6. Your paper now looks like a rather tall house. Fold the paper at the bottom of the house in half, up to the base of that rectangle. Fold it up again to cover that rectangle. (This is similar to what we did in step 4.)

7. Now, look at your construction at this point. If you unfold it a bit, you can look inside and see little pockets. You want to tuck the flap of your paper into those little pockets.

8. Now your paper does look like a little hat. Actually, it looks like a cat-sized hat. There was a cat handy while I made mine, so I tried it on her. She was not impressed. (I assure you, no felines were injured in the making of these paper pots. Offended, perhaps, but not harmed.)

9. Now, take the triangle and fold it over the rectangle on both sides, creasing on each side, like so:

Those might not seem like important folds, but if you've ever done origami paper folding, you know that each crease has a purpose, even if it's not immediately apparent. Trust me, folding the triangle over on both sides will make your pot-making experience more pleasurable.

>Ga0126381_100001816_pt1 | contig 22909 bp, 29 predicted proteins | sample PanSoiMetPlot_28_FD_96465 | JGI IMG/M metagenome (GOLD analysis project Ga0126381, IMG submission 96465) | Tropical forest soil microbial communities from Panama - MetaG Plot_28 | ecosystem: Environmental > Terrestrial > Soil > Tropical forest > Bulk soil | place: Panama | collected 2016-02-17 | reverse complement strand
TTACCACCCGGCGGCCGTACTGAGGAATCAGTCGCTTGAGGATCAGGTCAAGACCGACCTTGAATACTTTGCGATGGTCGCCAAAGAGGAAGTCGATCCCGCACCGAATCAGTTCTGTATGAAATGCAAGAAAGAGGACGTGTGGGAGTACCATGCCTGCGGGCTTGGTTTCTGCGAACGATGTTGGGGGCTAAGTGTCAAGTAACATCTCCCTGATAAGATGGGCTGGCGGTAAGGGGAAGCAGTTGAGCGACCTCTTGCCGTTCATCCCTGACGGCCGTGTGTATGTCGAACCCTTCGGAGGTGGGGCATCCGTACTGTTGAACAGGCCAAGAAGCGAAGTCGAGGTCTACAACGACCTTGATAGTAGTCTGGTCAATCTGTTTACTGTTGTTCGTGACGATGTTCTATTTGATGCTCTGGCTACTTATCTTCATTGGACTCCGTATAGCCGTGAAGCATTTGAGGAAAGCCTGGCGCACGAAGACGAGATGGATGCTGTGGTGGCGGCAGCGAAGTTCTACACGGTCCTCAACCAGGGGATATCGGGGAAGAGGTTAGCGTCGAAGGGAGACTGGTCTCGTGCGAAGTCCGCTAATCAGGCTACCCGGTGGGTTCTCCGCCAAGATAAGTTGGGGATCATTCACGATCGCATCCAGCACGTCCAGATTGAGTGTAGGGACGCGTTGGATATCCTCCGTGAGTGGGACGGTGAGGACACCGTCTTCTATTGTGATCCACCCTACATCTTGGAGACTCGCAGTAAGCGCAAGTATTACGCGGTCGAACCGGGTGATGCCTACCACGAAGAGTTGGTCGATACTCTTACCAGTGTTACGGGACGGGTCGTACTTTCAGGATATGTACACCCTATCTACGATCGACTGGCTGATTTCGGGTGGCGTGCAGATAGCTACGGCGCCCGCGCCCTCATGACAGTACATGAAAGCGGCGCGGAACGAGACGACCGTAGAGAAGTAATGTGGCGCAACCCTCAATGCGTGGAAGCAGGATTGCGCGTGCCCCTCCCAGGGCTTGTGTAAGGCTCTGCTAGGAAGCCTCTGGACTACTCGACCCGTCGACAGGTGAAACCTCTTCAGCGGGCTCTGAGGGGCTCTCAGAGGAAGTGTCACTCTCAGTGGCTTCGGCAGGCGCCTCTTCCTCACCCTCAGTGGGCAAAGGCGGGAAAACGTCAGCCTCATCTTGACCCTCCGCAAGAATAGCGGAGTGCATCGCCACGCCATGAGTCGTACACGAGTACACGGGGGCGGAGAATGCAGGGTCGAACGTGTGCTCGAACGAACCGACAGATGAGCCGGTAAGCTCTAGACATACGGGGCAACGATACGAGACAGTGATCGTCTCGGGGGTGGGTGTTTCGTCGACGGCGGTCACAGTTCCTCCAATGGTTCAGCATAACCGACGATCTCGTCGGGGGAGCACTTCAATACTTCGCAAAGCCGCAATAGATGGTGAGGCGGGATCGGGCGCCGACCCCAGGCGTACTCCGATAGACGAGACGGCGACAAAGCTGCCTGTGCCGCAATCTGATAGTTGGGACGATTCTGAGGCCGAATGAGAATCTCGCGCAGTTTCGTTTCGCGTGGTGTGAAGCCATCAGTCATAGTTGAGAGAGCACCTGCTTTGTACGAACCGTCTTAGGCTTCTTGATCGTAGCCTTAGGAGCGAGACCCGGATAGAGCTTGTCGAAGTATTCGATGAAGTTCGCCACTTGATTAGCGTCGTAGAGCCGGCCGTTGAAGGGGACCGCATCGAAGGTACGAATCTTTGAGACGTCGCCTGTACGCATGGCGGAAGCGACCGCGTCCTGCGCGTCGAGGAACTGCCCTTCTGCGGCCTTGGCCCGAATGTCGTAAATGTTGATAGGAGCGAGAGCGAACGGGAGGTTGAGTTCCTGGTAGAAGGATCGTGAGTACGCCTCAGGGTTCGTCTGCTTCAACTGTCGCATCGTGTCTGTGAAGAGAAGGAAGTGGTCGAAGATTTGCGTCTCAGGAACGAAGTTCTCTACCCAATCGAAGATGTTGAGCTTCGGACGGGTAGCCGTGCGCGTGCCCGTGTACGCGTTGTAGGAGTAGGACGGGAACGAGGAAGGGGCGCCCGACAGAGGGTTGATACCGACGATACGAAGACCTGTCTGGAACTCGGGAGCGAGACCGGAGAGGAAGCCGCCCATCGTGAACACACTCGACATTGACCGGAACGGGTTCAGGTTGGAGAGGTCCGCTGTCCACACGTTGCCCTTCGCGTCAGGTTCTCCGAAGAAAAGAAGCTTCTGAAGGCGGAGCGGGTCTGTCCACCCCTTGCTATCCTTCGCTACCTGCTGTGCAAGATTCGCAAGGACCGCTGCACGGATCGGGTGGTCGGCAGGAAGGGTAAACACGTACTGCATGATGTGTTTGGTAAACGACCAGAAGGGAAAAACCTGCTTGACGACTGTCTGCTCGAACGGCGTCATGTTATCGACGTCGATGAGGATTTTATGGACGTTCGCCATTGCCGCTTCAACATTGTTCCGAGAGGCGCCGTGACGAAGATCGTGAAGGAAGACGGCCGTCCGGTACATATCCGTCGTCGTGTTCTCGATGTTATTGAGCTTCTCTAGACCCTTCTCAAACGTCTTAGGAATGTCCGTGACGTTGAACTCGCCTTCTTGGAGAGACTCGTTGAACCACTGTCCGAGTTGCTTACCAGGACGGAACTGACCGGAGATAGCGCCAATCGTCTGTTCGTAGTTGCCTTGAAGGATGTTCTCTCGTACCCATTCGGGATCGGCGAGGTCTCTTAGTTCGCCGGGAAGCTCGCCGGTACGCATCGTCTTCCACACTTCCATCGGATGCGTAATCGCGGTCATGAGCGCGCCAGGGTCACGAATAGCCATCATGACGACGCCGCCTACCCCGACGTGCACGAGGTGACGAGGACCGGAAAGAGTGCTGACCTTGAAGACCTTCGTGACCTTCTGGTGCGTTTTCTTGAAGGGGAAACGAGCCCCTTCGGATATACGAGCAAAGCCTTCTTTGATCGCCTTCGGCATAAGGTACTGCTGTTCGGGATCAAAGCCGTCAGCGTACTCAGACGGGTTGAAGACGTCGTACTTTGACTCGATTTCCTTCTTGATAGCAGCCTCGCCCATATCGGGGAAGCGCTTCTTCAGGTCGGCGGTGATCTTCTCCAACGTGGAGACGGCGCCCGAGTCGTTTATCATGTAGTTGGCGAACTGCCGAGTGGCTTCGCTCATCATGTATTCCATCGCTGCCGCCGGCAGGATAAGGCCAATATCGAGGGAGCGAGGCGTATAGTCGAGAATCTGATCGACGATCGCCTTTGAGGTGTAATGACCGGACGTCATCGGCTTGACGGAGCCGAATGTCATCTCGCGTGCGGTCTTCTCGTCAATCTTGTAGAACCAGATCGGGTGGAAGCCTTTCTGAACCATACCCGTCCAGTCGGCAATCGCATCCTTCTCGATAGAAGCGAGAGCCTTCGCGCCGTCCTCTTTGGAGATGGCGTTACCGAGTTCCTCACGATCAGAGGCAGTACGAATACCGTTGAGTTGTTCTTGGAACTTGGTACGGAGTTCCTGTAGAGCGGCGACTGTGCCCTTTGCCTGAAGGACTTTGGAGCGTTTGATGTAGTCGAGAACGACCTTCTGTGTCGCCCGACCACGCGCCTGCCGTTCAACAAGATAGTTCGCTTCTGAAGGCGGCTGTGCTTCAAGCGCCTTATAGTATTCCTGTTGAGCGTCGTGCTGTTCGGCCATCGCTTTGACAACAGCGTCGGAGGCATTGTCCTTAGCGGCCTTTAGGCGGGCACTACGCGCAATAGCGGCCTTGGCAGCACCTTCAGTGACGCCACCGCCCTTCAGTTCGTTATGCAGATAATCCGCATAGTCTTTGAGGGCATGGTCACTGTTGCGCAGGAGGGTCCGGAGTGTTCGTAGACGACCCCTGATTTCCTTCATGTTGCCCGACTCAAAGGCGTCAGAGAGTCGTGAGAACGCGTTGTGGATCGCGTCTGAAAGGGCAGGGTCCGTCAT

10. This next fold is a cool origami trick. Look at the pictures below, and note the two pink corners, one at the top and on on the bottom left corner of your triangle. Take that top corner and bring it over to the bottom corner, and crease. You only need to crease to the base of the triangle, not all the way down.

11. Put your hand inside the pot, and expand it out into a three-dimensional creation. See how that tricky little triangle fold we just did helped the base of the pot fold itself flat?

12. You might need to "encourage" the base of your pot to do what you want it to do, but it will turn out with a nice flat base. It may not sit exactly flat on the table, but that will be solved in a moment.

13. Now your pot is ready to be filled with dirt!

14. Once you have dirt in your pots, they are ready for seeds. Poke the seeds into the dirt, water them, and put them in your tray. I used disposable 9"x13" cake pans I purchased at the grocery store. I had originally intended them for some freezer cooking, but never quite got around to it. It worked out better this way, actually, because the lids are too tall to make them practical for the freezer, but they make wonderful mini-greenhouses.

15. When you've planted enough pots to fill a tray, you can put the lid on your pan (if you have one) and set them in a sunny window to germinate.

There you have it! I will keep you posted on our gardening process. It's always so exciting when the seeds start growing, isn't it? I have killed many, many seedlings in previous gardening attempts, but this year, I have children who can help me remember to water them and keep the kittens away (I hope).